WSU’s Dom Williams not stressing over NFL combine snub
Washington State wide receiver Dom Williams is 6 foot 2 and topped 1,000 yards receiving as part of the nation’s most prolific offense. And yet when the NFL Scouting Combine begins later this month in Indianapolis, the 25-year-old will still be working out privately in Bellevue, preparing for his Pro Day in hopes of getting noticed by the scouts.
The Ponoma, Calif., native told 710 ESPN Seattle’s “Danny, Dave and Moore” that he’s trying not to think too much about why he wasn’t among the more than 300 invitees to the combine.
“I was always raised to live day-by-day,” Williams said. “It sucks not going to the combine but I’m still going to have my shot at Pro Day to show what I can do. And then hopefully I get invited to actually work out for some teams. I’m just taking it day-by-day and I’m really enjoying this experience.”
The redshirt senior caught 75 passes for 1,040 yards and 11 touchdowns in 2015. He finished his Cougs career with 192 receptions and 30 TDs.
Besides being older than most rookies, concerns associated with Williams include his inconsistent hands and potentially inflated numbers from WSU’s high-volume passing offense. He is most often projected as a seventh-round pick or undrafted free agent.
The good news for Williams is he will still get a chance to showcase his skills during WSU’s Pro Day, which is set for March 10.
“I love this game so much that I want to play at the next level,” he said. “So I’m doing everything I can: getting bigger, getting faster, working on every little thing technique-wise, details, so I can be able to get a shot at the next level.”
Other highlights from the conversation:
On his clutch TD catch against Oregon that forced overtime: “That was probably my top (touchdown ever). Literally I just jumped up and grabbed the ball. I barely seen it. The defender, he was right up on me, perfect position. I thought he was going to knock it away, but somehow it landed in my hands. I squeeze as tight as I can. My grandma always told me, ‘As soon as you feel the ball, just squeeze, you’ll catch it.'”
On his grandmother, who died days before the Oregon game: “That was my world, that was my rock; my best friend. I talked to her three or four times a day. She was my mom and dad growing up, she raised me through thick and thin. She had me in church all the time, provided every little thing for me.”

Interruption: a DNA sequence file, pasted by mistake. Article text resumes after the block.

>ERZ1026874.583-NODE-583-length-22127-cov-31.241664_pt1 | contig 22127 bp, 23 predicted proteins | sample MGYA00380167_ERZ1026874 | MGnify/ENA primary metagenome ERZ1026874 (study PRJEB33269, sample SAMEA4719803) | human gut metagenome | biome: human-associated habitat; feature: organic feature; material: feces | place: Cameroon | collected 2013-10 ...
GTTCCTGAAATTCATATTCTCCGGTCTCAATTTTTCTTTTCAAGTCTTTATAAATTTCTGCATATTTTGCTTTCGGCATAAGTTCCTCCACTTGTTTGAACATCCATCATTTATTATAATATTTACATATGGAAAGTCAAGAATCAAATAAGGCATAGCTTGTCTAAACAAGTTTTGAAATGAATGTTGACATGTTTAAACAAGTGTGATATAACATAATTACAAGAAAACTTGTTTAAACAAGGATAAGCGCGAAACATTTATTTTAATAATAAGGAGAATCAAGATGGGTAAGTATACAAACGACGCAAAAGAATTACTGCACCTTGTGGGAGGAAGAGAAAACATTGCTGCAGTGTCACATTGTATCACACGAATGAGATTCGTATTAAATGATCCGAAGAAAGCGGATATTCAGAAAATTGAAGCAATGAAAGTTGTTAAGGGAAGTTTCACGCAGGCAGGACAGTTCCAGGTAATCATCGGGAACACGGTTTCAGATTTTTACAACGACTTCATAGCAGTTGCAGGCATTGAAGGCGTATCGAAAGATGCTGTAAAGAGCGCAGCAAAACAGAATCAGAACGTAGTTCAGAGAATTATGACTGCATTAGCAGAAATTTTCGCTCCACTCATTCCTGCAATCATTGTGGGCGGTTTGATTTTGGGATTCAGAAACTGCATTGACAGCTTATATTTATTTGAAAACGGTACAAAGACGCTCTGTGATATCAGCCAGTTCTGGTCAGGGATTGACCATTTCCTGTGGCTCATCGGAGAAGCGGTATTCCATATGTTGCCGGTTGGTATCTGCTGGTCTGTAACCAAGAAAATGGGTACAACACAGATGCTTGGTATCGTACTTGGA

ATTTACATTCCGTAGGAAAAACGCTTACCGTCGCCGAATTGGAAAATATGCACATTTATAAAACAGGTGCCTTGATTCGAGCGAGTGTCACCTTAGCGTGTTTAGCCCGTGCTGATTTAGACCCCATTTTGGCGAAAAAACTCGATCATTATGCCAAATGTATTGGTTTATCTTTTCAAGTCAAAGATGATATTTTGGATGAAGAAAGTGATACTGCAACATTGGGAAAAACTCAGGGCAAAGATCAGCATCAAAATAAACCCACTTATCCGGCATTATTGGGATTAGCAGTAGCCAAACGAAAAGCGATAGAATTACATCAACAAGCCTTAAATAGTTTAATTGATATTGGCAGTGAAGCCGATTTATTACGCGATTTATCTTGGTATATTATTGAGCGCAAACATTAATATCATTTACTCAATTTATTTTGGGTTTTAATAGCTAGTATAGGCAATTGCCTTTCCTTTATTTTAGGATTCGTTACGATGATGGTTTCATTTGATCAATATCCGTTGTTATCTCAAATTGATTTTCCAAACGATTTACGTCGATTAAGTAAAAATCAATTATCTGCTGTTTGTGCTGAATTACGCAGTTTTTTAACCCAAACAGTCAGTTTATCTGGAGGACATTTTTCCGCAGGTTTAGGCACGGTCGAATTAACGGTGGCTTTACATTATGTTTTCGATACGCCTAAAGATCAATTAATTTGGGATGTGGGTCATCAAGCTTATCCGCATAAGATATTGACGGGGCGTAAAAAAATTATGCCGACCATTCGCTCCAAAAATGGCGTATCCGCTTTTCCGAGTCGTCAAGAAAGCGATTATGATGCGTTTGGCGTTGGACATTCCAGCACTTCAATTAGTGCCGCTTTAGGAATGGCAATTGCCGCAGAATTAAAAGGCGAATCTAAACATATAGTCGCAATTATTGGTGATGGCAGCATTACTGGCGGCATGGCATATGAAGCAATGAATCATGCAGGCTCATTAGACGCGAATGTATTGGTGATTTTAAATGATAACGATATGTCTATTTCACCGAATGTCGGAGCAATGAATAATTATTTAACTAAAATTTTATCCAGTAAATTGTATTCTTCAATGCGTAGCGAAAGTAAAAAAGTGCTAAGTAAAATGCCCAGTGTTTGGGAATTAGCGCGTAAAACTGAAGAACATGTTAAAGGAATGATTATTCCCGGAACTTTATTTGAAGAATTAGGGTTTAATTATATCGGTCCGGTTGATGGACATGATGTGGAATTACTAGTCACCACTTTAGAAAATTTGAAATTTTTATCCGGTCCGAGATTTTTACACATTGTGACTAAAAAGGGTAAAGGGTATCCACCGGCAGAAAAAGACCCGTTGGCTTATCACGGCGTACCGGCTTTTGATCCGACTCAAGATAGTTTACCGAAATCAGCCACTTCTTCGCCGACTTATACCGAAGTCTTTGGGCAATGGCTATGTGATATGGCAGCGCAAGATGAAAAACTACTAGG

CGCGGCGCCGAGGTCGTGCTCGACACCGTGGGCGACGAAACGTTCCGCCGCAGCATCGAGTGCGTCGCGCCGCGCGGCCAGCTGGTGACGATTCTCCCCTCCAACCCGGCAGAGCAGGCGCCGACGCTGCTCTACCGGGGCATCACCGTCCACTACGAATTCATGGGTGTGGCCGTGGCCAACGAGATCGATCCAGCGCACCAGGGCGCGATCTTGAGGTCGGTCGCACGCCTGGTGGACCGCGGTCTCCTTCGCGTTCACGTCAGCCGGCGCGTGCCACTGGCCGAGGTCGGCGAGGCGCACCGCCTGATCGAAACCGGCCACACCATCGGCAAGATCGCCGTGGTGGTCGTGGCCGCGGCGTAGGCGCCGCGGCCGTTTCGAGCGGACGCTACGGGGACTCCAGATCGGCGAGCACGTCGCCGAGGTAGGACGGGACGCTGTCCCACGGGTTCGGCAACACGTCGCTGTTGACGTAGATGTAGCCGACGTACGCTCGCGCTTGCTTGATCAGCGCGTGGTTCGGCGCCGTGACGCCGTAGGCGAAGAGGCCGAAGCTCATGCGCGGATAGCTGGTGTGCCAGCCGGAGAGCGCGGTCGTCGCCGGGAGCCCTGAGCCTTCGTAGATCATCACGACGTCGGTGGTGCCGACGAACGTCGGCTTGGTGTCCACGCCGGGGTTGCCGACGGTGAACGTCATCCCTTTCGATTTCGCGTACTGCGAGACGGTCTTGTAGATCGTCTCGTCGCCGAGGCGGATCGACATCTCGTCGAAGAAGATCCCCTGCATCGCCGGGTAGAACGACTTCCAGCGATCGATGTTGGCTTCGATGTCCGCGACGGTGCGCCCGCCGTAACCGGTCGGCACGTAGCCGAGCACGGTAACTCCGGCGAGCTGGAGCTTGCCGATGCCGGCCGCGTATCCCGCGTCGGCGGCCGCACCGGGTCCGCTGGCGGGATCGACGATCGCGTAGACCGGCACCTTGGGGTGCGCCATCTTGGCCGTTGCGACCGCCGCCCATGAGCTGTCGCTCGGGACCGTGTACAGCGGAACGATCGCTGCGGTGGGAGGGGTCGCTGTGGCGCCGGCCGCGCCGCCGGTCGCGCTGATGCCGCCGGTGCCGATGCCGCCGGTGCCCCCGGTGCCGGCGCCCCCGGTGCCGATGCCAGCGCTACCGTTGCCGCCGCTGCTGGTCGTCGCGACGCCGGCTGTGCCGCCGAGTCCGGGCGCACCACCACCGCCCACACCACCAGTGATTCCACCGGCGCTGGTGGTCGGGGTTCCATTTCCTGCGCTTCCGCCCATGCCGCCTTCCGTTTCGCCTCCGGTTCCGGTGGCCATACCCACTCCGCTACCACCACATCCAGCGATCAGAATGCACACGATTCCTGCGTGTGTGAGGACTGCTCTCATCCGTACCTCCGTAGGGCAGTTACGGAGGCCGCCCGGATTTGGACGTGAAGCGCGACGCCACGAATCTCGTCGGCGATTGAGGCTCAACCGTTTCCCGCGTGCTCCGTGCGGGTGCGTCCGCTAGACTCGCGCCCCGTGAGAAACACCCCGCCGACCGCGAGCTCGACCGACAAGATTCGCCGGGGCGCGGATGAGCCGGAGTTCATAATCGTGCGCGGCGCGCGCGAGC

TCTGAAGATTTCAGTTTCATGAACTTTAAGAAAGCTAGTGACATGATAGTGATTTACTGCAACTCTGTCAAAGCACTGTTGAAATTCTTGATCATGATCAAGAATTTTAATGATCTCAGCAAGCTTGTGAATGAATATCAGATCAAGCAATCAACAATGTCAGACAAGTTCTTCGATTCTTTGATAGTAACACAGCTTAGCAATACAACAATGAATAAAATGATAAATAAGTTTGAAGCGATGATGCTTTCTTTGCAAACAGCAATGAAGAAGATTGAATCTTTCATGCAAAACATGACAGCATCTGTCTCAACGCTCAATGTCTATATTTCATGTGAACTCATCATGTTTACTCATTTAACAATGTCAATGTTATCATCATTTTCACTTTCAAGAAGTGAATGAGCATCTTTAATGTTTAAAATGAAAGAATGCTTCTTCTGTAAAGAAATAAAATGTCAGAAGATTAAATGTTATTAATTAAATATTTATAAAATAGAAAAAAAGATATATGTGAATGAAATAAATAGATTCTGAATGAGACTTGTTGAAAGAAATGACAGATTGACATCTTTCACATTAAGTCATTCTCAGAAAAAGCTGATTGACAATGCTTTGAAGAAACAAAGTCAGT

On how he ended up as a Cougar: “I actually didn’t know what Washington State was. At first I thought, Washington State, oh, Washington D.C. It was kind of goofy of me, but that was the first thing I thought.” But after he visited and met with players and coaches, “I was like, wow, this atmosphere is exactly what I need. Family environment, college town, everybody knows everybody. When people ask me how do you describe Pullman, why Pullman, it’s hard to describe unless you visit there. You’ve got to spend time there and then you’ll understand how Pullman is because it’s an amazing place.”
Leaving college life and his teammates: “I’m gonna miss playing with those guys. I built a bond with every single person on that team… It’s like nothing I’m gonna have again… I’m gonna really miss WS. That atmosphere, the fans. We’ve probably got the best fans in the country, hands down. And I’m going to really miss them.”
On WSU head coach Mike Leach: “I love Coach Leach. The thing I like about him is his philosophy never changes. No matter what the play call is, it’s up to us, the 11 of us on the field, to execute that play. He doesn’t scheme up teams. It’s all about competing because basically that’s what you’re doing – you’re competing against the man across from you. You’ve got one guy in front of you to beat. Are you going to get the best of him or is he going to get the best of you? And I love that philosophy. It never ever changed, it never budged. Not even a little bit.”
On how the Apple Cup would have turned out if QB Luke Falk hadn’t been injured: “I personally think (we would have won) but it’s all whoever is on the field. (Peyton) Bender is a great quarterback just like Luke. It would have been nice to have that calm, as we call him Cool Hand Luke, in our huddle, but I just think it was all up on us and we didn’t show up that day.”
His post-football ambitions: “My main goal – it should be everybody’s goal – is to change people’s lives. And I want to start with the prison systems. There’s a lot of corruption there and then I can work my way up to warden so I can have my own leeway on security and rewarding them. So it’s going to be a long road for me after football.”
How long he plans to follow his football dreams: “I’m not too sure about that. I love this game so much. I’m going to try and hopefully I get there. If not, I’m going to train and try again. If I have to approximate, I think I’m going to give about three years of just trying if I don’t make a team. But if I do make a team, oh, I’m going as long as possible. Until this body breaks down.”